The Colonial Pipeline shutdown is bad news for Germany and Nord Stream 2

Democracy Examined

The network breach which caused the Colonial Pipeline to shut down has destabilized the American fuel market. Americans started panic buying gasoline, prices spiked to six-year highs, and shortages continue to be widespread. In Washington D.C., nine out of ten gas stations completely ran out of fuel last Friday. The group behind the attack, an Eastern European hacking organization known as DarkSide, has no known ties to any government or intelligence agency. They demanded and received a relatively small ransom of $5 million, but have since announced that they’re shutting down, “due to the pressure from the US.”

Meanwhile, across the Atlantic, construction workers are finalizing another petroleum pipeline, Nord Stream 2. Though controversial since its inception, Germany has justified Nord Stream 2, an addition to the original Nord Stream pipeline linking Russia and Germany through the Baltic Sea, as necessary to transition away from nuclear and coal-fired power plants.

With the shutdown of the Colonial Pipeline highlighting the vulnerability of petroleum supply chains to sudden shocks, the Nord Stream 2 pipeline is facing renewed skepticism. If an Eastern European criminal organization can cripple American gas transportation on the East Coast, what could Putin’s Russia do with control of 30 percent of Europe’s natural gas?

Why did Germany pursue Nord Stream 2 in the first place?

Since its inception, the Nord Stream project has been mired in controversy. The first pipeline was greenlit by Merkel’s predecessor, Chancellor Gerhard Schröder, shortly before he left office in 2005. Almost immediately after stepping down, Schröder signed a lucrative contract with the Russian state-owned gas company, Gazprom (which is responsible for both Nord Stream pipeline projects), and has been on Russian payrolls ever since. Despite this rather suspect beginning, the Nord Stream project continued on and was inaugurated in 2011.

But this was not enough to sate Germany’s appetite for Russian gas. In the aftermath of the Fukushima disaster in 2011, widespread protests against nuclear energy spread across Germany. Giving into the pressure, Merkel announced that she would phase out nuclear power by 2022. With no suitable alternative, Germany turned to burning high-polluting brown coal and increased its reliance on Russian petroleum, leading to the inception of another pipeline, Nord Stream 2, alongside the original.

The German government has continuously defended the Nord Stream projects as mere business deals, but lately they’ve had to defend the pipeline in more overtly political terms. The current German stance is that increasing economic ties to Russia can strengthen Europe’s influence over the country. As German President Frank-Walter Steinmeier puts it, “burning bridges [with Russia] is not a sign of strength.” 

This approach also aligns with a long-held principle at the heart of Germany’s eastern policy, that of Wandel durch Annäherung, or change through rapprochement. The Germans subscribe to the notion that Russian money is politically neutral, despite the fact that Putin’s allies control Russian industry and the Nord Stream deals have both been with a state-owned company.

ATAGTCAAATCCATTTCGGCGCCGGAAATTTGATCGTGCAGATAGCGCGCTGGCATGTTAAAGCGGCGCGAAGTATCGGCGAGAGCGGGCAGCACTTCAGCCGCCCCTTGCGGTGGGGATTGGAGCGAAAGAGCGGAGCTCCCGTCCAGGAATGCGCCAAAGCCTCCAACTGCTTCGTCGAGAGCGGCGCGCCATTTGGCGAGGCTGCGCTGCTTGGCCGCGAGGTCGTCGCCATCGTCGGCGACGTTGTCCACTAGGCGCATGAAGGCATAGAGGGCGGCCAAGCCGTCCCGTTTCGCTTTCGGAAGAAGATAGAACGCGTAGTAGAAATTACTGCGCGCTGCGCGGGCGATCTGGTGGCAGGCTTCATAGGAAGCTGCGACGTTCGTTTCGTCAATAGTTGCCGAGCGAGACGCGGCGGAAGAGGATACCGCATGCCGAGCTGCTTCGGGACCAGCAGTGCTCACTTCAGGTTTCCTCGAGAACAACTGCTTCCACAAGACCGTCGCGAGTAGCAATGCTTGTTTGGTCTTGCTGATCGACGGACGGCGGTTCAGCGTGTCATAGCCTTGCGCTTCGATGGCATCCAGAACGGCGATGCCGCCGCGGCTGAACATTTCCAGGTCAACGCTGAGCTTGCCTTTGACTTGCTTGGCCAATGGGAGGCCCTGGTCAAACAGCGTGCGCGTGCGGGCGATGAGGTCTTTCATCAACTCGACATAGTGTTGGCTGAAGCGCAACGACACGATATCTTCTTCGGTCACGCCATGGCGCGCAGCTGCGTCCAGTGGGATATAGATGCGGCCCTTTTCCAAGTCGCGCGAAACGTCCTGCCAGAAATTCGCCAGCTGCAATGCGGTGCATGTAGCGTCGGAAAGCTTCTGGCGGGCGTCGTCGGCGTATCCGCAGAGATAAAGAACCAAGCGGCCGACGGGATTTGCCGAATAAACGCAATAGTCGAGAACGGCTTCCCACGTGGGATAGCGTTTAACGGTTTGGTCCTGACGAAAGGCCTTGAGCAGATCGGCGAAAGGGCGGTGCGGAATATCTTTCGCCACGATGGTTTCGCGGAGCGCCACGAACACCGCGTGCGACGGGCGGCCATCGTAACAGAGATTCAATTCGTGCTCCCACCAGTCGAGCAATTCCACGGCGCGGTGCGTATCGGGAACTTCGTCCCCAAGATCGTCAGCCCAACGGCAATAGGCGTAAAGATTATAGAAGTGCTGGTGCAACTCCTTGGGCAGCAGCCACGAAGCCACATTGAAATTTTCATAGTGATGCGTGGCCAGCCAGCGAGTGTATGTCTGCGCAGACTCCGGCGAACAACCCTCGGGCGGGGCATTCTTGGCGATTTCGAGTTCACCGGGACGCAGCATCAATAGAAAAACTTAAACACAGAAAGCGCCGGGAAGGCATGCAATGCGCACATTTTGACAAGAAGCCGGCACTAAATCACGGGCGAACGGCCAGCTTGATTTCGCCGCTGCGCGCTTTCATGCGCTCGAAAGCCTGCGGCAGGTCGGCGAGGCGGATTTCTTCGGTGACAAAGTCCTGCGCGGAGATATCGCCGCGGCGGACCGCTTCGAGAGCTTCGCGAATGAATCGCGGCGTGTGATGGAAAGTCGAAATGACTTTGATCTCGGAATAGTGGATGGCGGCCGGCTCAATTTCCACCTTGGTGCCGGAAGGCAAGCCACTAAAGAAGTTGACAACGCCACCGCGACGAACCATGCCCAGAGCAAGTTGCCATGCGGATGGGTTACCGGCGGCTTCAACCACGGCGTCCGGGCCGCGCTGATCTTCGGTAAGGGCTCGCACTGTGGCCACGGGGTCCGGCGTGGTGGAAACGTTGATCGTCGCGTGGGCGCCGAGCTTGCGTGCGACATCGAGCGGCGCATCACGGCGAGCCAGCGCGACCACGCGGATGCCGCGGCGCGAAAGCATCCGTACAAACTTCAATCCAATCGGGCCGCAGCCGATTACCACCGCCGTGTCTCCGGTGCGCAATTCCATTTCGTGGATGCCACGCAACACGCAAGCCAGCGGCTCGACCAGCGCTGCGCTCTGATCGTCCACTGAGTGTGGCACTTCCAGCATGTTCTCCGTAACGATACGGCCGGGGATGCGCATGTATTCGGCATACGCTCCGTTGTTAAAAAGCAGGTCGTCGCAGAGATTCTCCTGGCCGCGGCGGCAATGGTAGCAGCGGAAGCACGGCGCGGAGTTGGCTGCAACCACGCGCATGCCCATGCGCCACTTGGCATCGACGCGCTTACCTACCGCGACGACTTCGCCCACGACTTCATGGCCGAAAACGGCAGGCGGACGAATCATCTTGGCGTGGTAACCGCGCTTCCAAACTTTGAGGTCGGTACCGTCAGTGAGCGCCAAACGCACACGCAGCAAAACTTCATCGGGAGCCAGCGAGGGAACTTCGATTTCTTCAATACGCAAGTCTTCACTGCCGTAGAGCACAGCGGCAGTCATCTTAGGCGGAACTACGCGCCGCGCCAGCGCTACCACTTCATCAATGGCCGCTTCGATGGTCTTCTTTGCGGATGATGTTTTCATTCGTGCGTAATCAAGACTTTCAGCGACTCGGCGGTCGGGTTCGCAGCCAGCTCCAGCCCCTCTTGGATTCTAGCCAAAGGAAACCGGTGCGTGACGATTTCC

Unsurprisingly, many nations have not found these arguments particularly convincing. The Ukrainian and Polish foreign ministers wrote that Russia’s interest in the project is to “strengthen its grip on Europe’s gas supply and untether Ukraine from the rest of Europe,” asserting that the pipeline would provide Putin with “a weapon more menacing and more readily employable than Russia’s nuclear stockpile.” As Secretary of State Antony Blinken put it, Nord Stream 2 “is a Russian geopolitical project intended to divide Europe and weaken European energy security.” 

Clearly, members of the international community do not share Merkel’s confidence that giving Putin control over an ever-increasing share of Europe’s energy is nothing more than a run-of-the-mill business deal.

Would Putin really shut off the pipeline?

This wouldn’t be the first time.

In 2006 and 2009, the Kremlin cut off fuel to Ukraine and, by extension, much of Europe. Russia has certainly shown no qualms about playing a destabilizing rolein Europe’s political infrastructure, so intervention into Europe’s energy infrastructure would be par for the course.

After all, Russia’s interests in the pipeline are distinctly political. Nord Stream 2 will expand Russia’s ability to sell natural gas to Europe without transporting it through Ukraine, thereby diminishing Ukraine’s leverage and enabling Putin to freely continue his war of expansion in Eastern Ukraine.

At the same time, Germany will have sacrificed its own leverage over Russia. How can Germany pressure Russia on human rights (or anything else) when Putin can turn off their lights with the flip of a switch?

Why should we care?

The first Nord Stream pipeline was a Russian political project greased with corrupt money. The second will divide European interests, threaten Ukraine, and make Germany even more reliant on an illiberal, anti-Western government controlled by an autocrat. 

After the DarkSide hack triggered a serious disruption to the American fuel sector, it may be hard for Americans to consider themselves lucky. $5 million, though, is a small price to pay to regain control of an oil pipeline. With Germany now offering up control of its natural gas sector to Putin with eyes wide open, one can only imagine the sort of ransom he could demand. 

A divided, isolated West is among Russia’s primary goals, and they seem to have secured a victory with Nord Stream 2.